Washington, D.C. -- "Be not afraid!"
No better eulogy can be written for Pope John Paul II than this exhortation from
his inaugural Mass on October 22, 1978. His simple statement resonated from the
halls of the Kremlin to the streets of Eastern Europe, from the jungles of
Central America to the oppressed tending rice paddies in Communist China. These
words even touched hearts here in secular America.
Those three words -- "Be not afraid" -- from Matthew, quoting Christ's command
to a group of fearful men in peril on a dark and dangerous sea -- defined who he
was and what he did. At every opportunity, this man who would become the most
loved, viewed, and likely one of the most feared men on earth, urged
fearlessness in the face of all that life offers -- right up to death itself.
Loved? Certainly. Viewed? No doubt. More than 100 million people in 129
countries can claim to have seen him -- not on a screen -- but in person. But
feared? Yes, John Paul was indeed feared by despots and dictators, the cruel and
those who would deny the sanctity of human life that he espoused in every sermon
and in all of his writings. His faith, strength of character, and devotion to
the dignity of every person informed everything he did. Those virtues are
terrifying to tyrants and can change hearts in ways that military force and
economic might never can.
Best of all, his life will continue to inspire. Few know the given name of any
of this pope's predecessors. But almost everyone who has ever heard of John Paul
II know that he was once a parish priest, Karol Wojtyla. And because of all that
has been said and written of him, hundreds of millions of people know that his
courage and steadfastness were forged in the crucible of adversity -- first
under the boot of Nazi oppression -- and ultimately beneath the Soviet proxies
who ruled Poland after World War II.
In the early 1950s, the communist regime constructed Nowa Huta, a "model city"
on the outskirts of Krakow. When Archbishop Karol Wojtyla discovered that this
new "worker's paradise" wouldn't have a church, he set out to change their
minds. He lobbied the apparatchiks. They ignored him. He went to the Communist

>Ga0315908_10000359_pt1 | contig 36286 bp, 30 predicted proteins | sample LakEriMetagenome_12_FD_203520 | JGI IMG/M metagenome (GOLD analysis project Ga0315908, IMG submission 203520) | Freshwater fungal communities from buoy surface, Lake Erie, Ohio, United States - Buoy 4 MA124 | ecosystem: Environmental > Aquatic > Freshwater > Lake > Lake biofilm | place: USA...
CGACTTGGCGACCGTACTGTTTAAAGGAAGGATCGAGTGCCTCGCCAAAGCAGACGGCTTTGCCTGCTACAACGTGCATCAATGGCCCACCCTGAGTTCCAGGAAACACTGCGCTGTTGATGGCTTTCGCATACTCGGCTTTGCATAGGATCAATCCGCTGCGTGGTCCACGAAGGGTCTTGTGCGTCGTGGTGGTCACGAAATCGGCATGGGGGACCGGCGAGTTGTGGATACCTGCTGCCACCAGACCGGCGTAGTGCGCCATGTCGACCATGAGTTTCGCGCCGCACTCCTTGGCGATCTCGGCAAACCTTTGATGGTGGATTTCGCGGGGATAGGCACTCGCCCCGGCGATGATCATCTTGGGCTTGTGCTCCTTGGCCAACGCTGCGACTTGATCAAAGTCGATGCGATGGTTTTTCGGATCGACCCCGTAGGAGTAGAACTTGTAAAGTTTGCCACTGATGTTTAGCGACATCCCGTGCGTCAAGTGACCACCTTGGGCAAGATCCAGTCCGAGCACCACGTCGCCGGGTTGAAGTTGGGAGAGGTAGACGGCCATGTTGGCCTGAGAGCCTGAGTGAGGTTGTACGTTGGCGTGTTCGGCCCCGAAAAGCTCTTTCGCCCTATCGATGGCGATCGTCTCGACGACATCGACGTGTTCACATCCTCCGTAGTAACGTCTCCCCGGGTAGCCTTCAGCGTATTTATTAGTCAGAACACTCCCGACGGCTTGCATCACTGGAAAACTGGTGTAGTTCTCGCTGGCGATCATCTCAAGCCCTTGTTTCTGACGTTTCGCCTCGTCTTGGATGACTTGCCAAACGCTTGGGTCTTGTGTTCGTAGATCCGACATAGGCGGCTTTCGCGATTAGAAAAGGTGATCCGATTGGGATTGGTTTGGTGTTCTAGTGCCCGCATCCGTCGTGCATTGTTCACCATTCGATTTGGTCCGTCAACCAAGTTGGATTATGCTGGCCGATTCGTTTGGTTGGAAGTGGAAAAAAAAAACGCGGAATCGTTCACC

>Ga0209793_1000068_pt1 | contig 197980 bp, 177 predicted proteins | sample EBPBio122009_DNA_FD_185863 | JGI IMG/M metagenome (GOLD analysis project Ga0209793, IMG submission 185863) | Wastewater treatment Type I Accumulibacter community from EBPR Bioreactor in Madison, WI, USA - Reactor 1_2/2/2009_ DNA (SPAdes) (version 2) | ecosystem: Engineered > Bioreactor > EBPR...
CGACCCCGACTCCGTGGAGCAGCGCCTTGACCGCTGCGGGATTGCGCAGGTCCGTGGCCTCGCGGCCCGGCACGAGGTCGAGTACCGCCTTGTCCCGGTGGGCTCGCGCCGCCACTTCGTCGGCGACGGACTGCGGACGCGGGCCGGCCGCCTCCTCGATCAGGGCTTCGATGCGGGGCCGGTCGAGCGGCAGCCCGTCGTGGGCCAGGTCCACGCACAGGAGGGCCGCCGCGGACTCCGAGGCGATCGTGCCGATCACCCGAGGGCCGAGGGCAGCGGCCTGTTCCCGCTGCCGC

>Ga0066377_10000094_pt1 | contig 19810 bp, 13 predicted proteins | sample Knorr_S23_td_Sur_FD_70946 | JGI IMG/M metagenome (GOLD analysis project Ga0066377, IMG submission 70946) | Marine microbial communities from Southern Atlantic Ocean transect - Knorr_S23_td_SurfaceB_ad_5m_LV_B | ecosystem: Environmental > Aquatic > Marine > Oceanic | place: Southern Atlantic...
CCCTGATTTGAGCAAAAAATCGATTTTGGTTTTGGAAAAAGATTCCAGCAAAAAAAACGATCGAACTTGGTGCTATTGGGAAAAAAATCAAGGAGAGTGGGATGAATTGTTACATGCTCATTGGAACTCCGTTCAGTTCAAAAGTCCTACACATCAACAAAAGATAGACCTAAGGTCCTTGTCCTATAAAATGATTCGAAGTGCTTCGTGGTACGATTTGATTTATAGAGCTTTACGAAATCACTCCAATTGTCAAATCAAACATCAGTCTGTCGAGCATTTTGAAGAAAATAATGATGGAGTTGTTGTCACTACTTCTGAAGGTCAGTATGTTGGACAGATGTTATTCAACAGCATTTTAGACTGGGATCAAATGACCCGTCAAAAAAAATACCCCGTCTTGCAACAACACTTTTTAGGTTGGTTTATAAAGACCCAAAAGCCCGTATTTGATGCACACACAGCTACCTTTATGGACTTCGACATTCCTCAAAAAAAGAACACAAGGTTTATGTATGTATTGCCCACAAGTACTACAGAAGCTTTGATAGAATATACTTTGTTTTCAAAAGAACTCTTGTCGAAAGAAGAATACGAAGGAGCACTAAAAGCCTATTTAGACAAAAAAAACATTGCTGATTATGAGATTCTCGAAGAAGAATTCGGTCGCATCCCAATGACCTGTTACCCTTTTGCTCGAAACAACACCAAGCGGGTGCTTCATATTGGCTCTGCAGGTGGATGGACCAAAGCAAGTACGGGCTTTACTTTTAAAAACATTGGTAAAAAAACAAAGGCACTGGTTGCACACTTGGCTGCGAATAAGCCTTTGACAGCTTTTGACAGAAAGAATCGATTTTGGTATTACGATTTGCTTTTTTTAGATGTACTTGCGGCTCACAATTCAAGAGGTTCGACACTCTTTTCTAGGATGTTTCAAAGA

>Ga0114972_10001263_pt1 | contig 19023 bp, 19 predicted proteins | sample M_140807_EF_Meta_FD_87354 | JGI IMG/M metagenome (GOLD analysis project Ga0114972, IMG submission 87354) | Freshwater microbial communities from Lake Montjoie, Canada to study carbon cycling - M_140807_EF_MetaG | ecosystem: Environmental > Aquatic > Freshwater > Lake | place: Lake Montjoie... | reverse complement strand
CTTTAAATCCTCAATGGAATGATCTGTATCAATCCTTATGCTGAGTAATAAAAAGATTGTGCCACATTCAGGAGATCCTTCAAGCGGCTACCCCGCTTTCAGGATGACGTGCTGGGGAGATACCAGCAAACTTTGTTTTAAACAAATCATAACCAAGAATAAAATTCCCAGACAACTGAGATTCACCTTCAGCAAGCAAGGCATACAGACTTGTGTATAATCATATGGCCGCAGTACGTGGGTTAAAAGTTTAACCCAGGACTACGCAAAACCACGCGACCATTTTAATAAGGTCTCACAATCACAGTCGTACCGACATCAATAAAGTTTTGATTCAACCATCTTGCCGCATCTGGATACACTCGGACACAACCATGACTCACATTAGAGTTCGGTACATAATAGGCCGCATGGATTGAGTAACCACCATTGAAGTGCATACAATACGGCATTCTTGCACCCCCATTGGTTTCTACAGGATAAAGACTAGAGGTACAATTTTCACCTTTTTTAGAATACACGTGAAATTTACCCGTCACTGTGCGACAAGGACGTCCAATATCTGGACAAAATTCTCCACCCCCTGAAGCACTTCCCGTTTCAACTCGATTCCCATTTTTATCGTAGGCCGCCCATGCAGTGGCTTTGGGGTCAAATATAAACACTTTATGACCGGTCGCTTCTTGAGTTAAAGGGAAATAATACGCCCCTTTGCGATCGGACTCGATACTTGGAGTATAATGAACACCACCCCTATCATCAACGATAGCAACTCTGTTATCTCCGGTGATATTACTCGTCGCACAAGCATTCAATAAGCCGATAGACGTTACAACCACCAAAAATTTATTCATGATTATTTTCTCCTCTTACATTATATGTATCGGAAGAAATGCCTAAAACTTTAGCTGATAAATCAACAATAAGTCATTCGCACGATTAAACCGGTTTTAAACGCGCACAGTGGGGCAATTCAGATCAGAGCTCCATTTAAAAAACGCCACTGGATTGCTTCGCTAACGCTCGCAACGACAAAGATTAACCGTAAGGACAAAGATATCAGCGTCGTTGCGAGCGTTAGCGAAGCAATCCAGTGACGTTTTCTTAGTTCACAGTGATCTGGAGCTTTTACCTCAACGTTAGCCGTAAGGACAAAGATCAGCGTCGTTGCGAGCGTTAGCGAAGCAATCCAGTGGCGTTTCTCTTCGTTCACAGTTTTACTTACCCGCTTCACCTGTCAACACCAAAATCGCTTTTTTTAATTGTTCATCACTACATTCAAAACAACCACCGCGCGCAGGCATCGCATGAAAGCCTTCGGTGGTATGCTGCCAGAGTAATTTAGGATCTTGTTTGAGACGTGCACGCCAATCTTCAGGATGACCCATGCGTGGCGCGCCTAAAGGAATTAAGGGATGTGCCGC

Party authorities. They threatened him. So he went to the people -- and began
badgering the bureaucracy for a permit to construct a place of worship.
Increasingly vexed, officials vowed to restrict the annual Corpus Christi
procession through Krakow to a single walk around the cathedral. The threat
prompted a wonderful example of the future pope's courage and wit: "I am
inclined to think that such actions do not favor the process of normalization
between the Church and the State." In 1967 when the permit to build a church in
Nowa Huta was finally granted, it was Archbishop Wojtyla who swung a pickaxe to
Though his message was spiritual -- not political -- the demise of the Evil
Empire can be traced to his tenure as Archbishop of Krakow. Karol Wojtyla had
braved threats of arrest to preach, "We are citizens of our country, the
citizens of our city, but we are also a people of God which has its own
Christian sensibility. ... We will continue to demand our rights. They are
obvious, just as our presence here is obvious. We will demand!"
1979, as Pope John Paul II, he took that message back to his native Poland and
inspired millions of his countrymen who ignored government intimidation to hear
and see him. His message, "Be not afraid," resonated in Gdansk, with the rise of
"Solidarnosc" -- Lech Walesa's famous "Solidarity" labor union. On New Year's
Day 1982, less than a month after the communists in Poland declared martial law
and arrested thousands of Solidarity activists, John Paul denounced the "false
peace of totalitarian regimes." There was no moral equivocation. The message was
clear and the result was certain: truth was superior to falsehood; the light of
hope would dispel the darkness of despair; and the freedom inborn in every human
being could not be crushed by all the theories, laws, and chains devised by man.
John Paul II didn't just admonish others to "Be not afraid," he lived that way
himself. Though he'd nearly been killed by an assassin's bullet in 1981, he
insisted on traveling again as soon as he was able. Some were critical of his
decision to do so, but he was never rash or unresponsive to good advice. In 1983
while the pope was enroute to visit El Salvador, our government intercepted a
communication between two FMLN terrorist cells, discussing where the Marxist
guerrillas would ambush his motorcade. I was dispatched to the Papal Nuncio with
the raw intercept to urge that he advise the pope to use an alternative route.
He did so and the ambush was averted. As I was leaving, the Cardinal sought to
reassure my concerns about sending a message to the papal aircraft by telling
me, "Don't be concerned, we sent it in code. No one has ever broken the Vatican
By the time he left us, Pope John Paul II had faced the hectoring of Sandinista
mobs in Managua, told Castro to free his people, and delivered the same message
to Mikhail Gorbachev. Through it all, his life was a witness to his faith. We
are poorer for his departure, but eminently better for his life. In a world that
increasingly devalues human life and exalts "choice" at the altar of the self,
the selfless service of Karol Wojtyla, Pope John Paul II, inspired billions and
shook the foundations of the world. "Be not afraid," indeed.